I’d like my deploys to be even faster, so tips are welcome!
Note: maybe the checks for “mixed content” and parsing of “header rules” and “redirect rules” are part of post-processing? Since my deploy has a lot of pages (~800) I can imagine the mixed content check may take some time. However I would prefer another CI to check this part with something like Lighthouse CI.
form detection. We can disable this for you as long as you have optimization totally disabled (I see you do), AND you don’t want to use our forms service. If this is true, let me know your site’s API ID and I can turn off forms processing for you.
mixed content warnings. We look for http:// links in your pages and tell you about those so you’ll be aware that a browser is likely to act ugly when displaying the pages. No way to disable this.
However, we wouldn’t have to process at all if you used best practices in creating your site. I don’t think you just edited 839 pages in one commit, yet you have 839 new assets to upload. This is likely due to some antipattern you use in building, as described in this article:
If you don’t change most files, we don’t have to upload and scan most files (no processing of files that didn’t change will occur), so that’s the “best way” to speed up your deploys
I’d love it if you could turn off form processing for our project with this App ID 846d57cb-c5ef-452b-9f3b-c2c43365617d. We are not using Netlify forms for that project.
Of course you are totally right about your point of changing as little files as possible. I can try and explain why we have so many changes:
We have different events triggering our deploys: git push, datocms publish, nightly cron job. In development many code changes, like changing the site header, affect all our HTML pages. And our project has a lot of HTML pages: 833 out of those 839 are HTML pages. The HTML pages contain a static list of locations with opening hours for the next 7 days. The nightly cron job fetches all the new opening hours and that again affects all HTML pages. Only on a cms publish event can we generate specific HTML pages.
We do use an immutable cache strategy for all our assets (configured in _headers) for better UX, but clearly we can’t do that for our HTML.
It is our suggestion that you abstract out the things that could change every page, such as changeable filenames and headers, newsflashes, and list of store opening hours so they reside in one file, that is included from your other files/normal pages. Then you don’t have to upload all the unchanged content of the 833 pages…
Anyway, I’ve disabled that form processing on that site so your next deploy should activate that setting.
Before we started using Netlify we had our own CI and hosting of static generated files using an Nginx server. We would use Server Side Includes (SSI) to include things like headers to abstract them out of our static page markup (<!--# include file="header.html" -->). I see a thread on SSI on Netlify from which I understand Netlify has no such mechanism. Is that correct, or any plans maybe? (Sorry if this gets off-topic, I could start a new thread).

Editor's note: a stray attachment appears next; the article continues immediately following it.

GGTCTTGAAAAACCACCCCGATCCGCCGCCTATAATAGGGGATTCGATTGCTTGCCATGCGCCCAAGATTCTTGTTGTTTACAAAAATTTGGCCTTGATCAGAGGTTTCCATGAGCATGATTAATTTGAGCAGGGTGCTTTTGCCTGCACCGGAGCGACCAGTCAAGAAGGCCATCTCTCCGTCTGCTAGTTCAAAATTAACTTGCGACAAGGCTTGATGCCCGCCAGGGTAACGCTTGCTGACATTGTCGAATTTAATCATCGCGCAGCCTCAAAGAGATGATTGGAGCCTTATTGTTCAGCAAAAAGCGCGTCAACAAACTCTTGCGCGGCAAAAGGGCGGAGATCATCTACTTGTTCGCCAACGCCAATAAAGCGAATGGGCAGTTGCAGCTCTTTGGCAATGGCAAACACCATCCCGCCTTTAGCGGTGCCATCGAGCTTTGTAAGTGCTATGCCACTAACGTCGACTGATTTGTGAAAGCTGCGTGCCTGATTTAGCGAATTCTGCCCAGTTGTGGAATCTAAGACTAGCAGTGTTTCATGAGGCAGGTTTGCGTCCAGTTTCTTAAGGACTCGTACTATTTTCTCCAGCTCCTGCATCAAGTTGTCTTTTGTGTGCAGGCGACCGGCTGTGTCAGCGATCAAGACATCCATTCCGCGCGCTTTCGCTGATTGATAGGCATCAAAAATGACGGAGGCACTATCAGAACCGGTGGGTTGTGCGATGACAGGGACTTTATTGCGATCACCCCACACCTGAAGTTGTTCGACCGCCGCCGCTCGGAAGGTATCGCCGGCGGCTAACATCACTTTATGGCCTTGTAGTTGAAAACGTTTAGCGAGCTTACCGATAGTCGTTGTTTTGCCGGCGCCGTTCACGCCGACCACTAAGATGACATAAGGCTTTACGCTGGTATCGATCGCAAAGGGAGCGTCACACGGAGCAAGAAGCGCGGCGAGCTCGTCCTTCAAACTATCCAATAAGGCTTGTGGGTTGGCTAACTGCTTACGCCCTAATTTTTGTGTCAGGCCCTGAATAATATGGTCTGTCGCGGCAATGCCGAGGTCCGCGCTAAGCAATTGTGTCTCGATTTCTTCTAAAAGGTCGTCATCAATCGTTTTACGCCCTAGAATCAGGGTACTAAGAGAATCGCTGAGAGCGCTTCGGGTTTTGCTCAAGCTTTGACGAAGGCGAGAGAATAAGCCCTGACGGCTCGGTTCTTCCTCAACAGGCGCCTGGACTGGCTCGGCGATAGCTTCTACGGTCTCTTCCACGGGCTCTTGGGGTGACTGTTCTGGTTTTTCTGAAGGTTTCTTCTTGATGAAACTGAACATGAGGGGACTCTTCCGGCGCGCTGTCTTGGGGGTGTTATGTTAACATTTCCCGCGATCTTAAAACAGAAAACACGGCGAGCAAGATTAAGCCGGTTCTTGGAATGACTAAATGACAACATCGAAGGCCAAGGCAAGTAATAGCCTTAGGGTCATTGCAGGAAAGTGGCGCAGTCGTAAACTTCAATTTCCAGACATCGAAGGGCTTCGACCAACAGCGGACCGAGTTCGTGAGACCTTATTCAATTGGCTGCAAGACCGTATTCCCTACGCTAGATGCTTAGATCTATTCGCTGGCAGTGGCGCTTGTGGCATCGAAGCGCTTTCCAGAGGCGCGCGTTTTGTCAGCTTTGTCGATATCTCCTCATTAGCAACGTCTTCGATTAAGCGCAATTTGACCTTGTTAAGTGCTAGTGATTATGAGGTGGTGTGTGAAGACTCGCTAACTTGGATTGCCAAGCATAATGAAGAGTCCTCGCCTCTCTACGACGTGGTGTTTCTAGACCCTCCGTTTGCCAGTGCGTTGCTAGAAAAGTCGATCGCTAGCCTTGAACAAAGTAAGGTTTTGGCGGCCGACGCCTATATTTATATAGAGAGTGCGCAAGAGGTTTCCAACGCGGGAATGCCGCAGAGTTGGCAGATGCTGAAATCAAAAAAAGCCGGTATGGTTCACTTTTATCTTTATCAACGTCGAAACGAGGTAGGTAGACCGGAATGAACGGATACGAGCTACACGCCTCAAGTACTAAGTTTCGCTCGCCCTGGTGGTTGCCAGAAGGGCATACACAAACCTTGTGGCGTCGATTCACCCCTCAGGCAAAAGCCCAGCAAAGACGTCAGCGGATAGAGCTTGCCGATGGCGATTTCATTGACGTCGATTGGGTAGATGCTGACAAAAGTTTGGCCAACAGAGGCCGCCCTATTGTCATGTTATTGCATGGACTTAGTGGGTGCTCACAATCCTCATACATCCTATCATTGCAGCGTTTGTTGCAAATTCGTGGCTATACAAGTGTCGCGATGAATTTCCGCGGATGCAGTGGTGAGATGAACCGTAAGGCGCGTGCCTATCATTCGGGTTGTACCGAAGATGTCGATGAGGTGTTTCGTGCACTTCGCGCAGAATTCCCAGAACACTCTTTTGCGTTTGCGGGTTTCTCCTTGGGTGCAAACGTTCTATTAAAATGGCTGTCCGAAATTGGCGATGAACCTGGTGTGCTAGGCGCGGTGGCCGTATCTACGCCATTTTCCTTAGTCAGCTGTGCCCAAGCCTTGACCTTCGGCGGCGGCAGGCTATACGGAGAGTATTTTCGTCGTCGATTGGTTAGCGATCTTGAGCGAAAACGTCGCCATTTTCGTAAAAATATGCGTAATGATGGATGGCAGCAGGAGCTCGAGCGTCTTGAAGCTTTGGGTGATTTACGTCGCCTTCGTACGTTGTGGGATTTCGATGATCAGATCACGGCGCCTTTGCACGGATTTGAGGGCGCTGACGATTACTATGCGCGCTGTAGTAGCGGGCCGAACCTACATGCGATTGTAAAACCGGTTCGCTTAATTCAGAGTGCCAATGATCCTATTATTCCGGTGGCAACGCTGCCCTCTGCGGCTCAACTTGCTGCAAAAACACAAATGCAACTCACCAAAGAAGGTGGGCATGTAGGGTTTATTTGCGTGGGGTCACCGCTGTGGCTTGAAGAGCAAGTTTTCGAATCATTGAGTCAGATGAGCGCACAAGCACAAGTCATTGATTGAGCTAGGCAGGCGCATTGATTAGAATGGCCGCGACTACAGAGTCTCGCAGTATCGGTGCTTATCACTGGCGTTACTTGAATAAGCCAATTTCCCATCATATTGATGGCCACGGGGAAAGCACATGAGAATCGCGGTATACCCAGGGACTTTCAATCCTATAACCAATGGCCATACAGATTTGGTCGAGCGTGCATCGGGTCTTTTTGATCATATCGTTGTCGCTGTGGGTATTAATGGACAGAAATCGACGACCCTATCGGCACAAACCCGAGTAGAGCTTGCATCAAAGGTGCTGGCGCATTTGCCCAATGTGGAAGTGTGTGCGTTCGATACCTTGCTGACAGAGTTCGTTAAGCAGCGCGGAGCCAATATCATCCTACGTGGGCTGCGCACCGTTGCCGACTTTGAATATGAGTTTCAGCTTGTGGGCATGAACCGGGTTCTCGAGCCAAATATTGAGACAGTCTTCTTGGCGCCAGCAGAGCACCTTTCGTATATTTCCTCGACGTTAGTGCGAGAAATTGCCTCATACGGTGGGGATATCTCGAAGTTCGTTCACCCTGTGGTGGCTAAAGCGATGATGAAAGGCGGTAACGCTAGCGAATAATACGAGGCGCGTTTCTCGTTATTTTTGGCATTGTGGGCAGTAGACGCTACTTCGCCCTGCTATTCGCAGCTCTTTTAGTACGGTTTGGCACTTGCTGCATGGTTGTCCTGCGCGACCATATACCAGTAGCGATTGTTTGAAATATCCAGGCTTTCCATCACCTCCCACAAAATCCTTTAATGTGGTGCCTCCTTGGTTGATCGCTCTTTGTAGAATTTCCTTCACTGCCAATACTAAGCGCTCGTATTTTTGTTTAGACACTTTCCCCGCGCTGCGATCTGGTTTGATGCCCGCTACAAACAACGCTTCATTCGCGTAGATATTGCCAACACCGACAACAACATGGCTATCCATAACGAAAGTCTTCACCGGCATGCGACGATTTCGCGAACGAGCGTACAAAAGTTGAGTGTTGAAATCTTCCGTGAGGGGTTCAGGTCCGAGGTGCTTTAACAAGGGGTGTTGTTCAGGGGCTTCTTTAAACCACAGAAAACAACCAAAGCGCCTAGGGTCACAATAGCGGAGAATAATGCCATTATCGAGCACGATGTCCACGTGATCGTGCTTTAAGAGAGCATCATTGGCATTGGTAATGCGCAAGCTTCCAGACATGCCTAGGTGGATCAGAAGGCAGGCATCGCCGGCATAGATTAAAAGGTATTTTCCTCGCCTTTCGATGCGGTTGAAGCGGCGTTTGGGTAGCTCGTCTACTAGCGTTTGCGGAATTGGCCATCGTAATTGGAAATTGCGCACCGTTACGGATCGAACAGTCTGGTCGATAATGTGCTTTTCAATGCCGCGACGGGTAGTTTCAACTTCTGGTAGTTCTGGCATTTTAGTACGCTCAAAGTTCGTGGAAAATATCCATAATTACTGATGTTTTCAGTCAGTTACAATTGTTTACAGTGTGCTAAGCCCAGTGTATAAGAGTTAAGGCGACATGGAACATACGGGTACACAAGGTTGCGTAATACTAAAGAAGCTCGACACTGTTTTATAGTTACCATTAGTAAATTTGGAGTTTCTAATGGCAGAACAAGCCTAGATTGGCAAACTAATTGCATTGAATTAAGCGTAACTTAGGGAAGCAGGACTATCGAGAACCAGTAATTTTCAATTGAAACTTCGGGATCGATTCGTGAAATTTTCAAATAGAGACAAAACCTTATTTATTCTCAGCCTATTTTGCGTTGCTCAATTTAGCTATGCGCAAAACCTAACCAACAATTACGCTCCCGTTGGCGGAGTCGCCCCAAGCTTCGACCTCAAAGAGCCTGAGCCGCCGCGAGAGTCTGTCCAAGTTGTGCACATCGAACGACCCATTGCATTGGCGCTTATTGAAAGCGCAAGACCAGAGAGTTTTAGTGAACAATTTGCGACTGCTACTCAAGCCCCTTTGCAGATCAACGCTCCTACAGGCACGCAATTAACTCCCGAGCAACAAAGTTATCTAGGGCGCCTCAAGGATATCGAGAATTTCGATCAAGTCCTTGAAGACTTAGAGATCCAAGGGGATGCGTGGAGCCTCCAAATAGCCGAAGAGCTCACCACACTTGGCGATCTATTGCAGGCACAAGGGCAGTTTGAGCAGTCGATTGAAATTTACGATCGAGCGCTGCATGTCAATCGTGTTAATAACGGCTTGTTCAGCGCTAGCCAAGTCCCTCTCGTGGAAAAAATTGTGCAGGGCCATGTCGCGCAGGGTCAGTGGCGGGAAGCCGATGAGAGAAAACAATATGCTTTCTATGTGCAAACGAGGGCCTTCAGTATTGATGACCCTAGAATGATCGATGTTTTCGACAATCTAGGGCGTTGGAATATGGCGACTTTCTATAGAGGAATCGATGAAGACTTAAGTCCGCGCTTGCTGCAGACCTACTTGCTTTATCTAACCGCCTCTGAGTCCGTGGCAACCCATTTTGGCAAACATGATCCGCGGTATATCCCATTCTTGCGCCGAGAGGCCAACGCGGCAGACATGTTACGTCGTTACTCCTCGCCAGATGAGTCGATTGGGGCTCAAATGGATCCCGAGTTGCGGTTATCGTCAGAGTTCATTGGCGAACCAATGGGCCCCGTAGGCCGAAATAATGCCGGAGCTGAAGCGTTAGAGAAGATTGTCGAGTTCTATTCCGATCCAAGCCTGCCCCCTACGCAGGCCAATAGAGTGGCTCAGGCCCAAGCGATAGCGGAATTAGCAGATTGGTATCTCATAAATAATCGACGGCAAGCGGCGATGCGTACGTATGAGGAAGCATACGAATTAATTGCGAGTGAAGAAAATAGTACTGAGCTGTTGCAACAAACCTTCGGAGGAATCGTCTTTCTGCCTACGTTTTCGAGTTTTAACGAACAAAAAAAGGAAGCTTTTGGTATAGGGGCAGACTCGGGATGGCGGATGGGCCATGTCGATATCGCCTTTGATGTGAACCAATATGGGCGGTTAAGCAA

Thanks for disabling form processing on our project. I’ll mark your original answer as solution.
Server Site Includes sounds like a function of server-side rendering. While that is similar to JAMstack, it still assumes you will be processing your pages before it is served so it’s not identical. As mentioned in that other community thread, we server non-server processed pages. That said, SSI seems like it’s outside the scope of JAMstack.
If I want to do the same for other projects, is there a way I can do this through the Netlify Open API? I wasn’t able to find it yet.
Is the reason form-processing is on by default so that developers don’t have to enable anything manually and it just works out-of-the-box? Personally I would like to be able to control this as a developer, either via the Netlify app or a netlify.toml setting.
Hmmmm… personally I like that suggestion. The idea of being able to explicitly opt-out of the post-processing which looks for forms to handle could give a nice deployment speed bump to people who fully understand this and know for sure that they don’t need it. Especially useful for those who also have very many pages in their site.
Hi! just checking whether the suggestion to opt out of post-processing via the UI or as a netlify.toml has made it into the road map? meanwhile, could I ask you to turn off post-processing for the following App ID: 67a2fe1a-20fc-494b-977e-49fb47fc81d1?
(the site is built with Gatsby and no plans for using netlify forms)
If you have a mechanism that works – especially if it is along the lines of SSI or PHP include statements – please don’t keep it to yourself.
It’s been 29 years, and we’re still waiting for a built-in way to include HTML from other files as easily as you include an image.
Forgive me if I put in another plug for my suggestion to expand Snippets. Netlify already recognizes head and body tags, if it recognized semantic HTML5 markup tags (header, footer, main, aside, and nav, for instance), it would be trivial to implement this technique.
Sadly, @gregraven I am not actually a front-end developer, not sure what the “best practice” method is. Do people still use <div>s that can import format from another file? I do have to admit I used Server Side Includes when I last needed this functionality 15 years ago, but of course that doesn’t precisely work here.
Jquery should be visible to search engines if you enable our prerendering - if you weren’t seeing that please let us know!